The human brain is truly miraculous. This organ weighs only 3.3 lb, holds 86 billion nerve cells, houses billions of nerve fibers, and is responsible for regulating blood pressure and breathing.
The brain also manages:
- Motor skills
- The ability to solve problems
- The ability to plan
- Impulse control.
A traumatic injury to the brain can have a detrimental effect on an individual physically, emotionally or behaviorally, The brain injury can happen during birth or it may arise later in a motorcycle accident, automobile accident, or a similar traumatic event.
Traumatic Brain Injury (TBI) Facts and Causes
The sudden and violent trauma that can result in a TBI does not always include an open wound or a skull fracture. An individual who is injured might not even lose consciousness. While this all may appear innocuous, damage does occur when the brain collides with the skull. The collision of the brain with the skull can cause brain bruising, tearing of nerve fibers as well as bleeding. When a skull fracture occurs, a fragment of bone may penetrate the tissue of the brain. Traumatic brain injuries are a major cause of disability and helped contribute to 50,000 deaths in the United States in 2013.
The most common causes of TBI include:
- Motorcycle accidents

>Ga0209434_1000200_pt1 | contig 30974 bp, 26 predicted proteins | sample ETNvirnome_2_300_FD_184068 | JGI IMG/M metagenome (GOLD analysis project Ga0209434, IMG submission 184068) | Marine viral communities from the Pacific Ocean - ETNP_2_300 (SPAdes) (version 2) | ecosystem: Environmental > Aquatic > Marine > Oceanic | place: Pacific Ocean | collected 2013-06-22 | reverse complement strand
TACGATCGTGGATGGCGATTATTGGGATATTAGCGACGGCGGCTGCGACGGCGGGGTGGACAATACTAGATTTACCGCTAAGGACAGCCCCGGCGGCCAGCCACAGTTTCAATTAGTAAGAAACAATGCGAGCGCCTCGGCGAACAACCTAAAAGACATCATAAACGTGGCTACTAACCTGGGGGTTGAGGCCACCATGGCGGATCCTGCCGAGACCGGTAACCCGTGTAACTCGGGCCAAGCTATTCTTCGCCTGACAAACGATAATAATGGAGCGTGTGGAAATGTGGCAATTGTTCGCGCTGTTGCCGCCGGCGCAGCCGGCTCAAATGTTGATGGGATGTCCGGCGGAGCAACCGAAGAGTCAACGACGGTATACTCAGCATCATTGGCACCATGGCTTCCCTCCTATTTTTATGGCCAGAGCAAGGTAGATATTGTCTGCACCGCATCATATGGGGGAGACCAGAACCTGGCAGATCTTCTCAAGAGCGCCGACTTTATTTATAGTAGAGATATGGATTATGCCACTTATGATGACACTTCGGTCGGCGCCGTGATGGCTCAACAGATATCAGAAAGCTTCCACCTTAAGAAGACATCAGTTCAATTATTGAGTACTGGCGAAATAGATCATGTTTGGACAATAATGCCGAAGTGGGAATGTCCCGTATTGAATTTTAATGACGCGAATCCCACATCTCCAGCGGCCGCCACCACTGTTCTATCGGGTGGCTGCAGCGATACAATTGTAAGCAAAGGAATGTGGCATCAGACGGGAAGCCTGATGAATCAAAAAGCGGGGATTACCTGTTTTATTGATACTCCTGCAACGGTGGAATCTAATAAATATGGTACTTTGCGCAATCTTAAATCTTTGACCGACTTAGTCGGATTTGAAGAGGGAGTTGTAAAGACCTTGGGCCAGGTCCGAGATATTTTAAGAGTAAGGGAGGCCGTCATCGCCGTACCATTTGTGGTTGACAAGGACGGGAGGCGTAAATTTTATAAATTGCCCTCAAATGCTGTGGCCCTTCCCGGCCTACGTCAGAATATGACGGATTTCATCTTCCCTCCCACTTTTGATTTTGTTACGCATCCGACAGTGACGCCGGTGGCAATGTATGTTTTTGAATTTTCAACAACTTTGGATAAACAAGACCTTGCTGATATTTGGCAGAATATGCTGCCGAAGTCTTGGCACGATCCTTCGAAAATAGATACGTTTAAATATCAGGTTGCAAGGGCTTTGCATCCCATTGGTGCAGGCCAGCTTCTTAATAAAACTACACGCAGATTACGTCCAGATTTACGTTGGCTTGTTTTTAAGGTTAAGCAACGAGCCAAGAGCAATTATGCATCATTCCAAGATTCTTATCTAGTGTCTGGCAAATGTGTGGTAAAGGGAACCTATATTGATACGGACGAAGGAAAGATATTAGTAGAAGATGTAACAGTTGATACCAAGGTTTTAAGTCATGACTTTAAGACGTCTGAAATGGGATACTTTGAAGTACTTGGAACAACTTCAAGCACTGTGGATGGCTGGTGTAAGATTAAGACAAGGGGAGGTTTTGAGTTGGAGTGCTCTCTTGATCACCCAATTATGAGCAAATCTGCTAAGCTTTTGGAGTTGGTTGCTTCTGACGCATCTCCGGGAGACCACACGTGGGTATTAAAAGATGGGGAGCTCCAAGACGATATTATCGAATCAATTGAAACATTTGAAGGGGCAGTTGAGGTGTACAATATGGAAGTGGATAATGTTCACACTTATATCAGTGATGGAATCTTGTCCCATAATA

- Motor vehicle accidents
- Gun violence
- Physical violence
The Symptoms of a TBI
TBI signs and symptoms may appear immediately after an injury or they may take weeks to make themselves known. It is important to note that symptoms may appear subtle and seem unrelated to the injury. The TBI symptoms listed below are not subtle and require the immediate attention of medical professionals:
- Mood changes
- Memory loss
- An ongoing headache
- Increased sensitivity to light
- Increased sensitivity to sound
- Ringing in the ears.
The Long-term Effects of a TBI
There is mounting evidence that a traumatic brain injury can impact long-term health, including an increased risk of neurological and neurodegenerative disorders.
The sad truth is that a person who suffers a TBI may require rehabilitation that will vary in intensity depending on the severity of the injury. Therapy can include:
- Learning how to walk again
- Learning how to speak again
- Practice carrying out daily tasks.
Treatment may require a hospital stay or a specialized rehabilitative therapy center. It is likely that the services of a physical therapist, an occupational therapist, and other medical professionals will be required to help the victim of the TBI recover.
You Need Help
The brain injury attorneys from Diaco Law understand that you and your family never wanted to be in this situation. However, just like you need medical professionals who can offer the proper care, you likely need a personal injury attorney who understands medicine and the laws regarding brain injuries to speed your recovery.
There may be compensation owed to you that could ease the cost of medical care and aid your recovery and you need to seek it. Reach out to Diaco Law today at 888-SOS-FIRM or by using our contact form for a free consultation.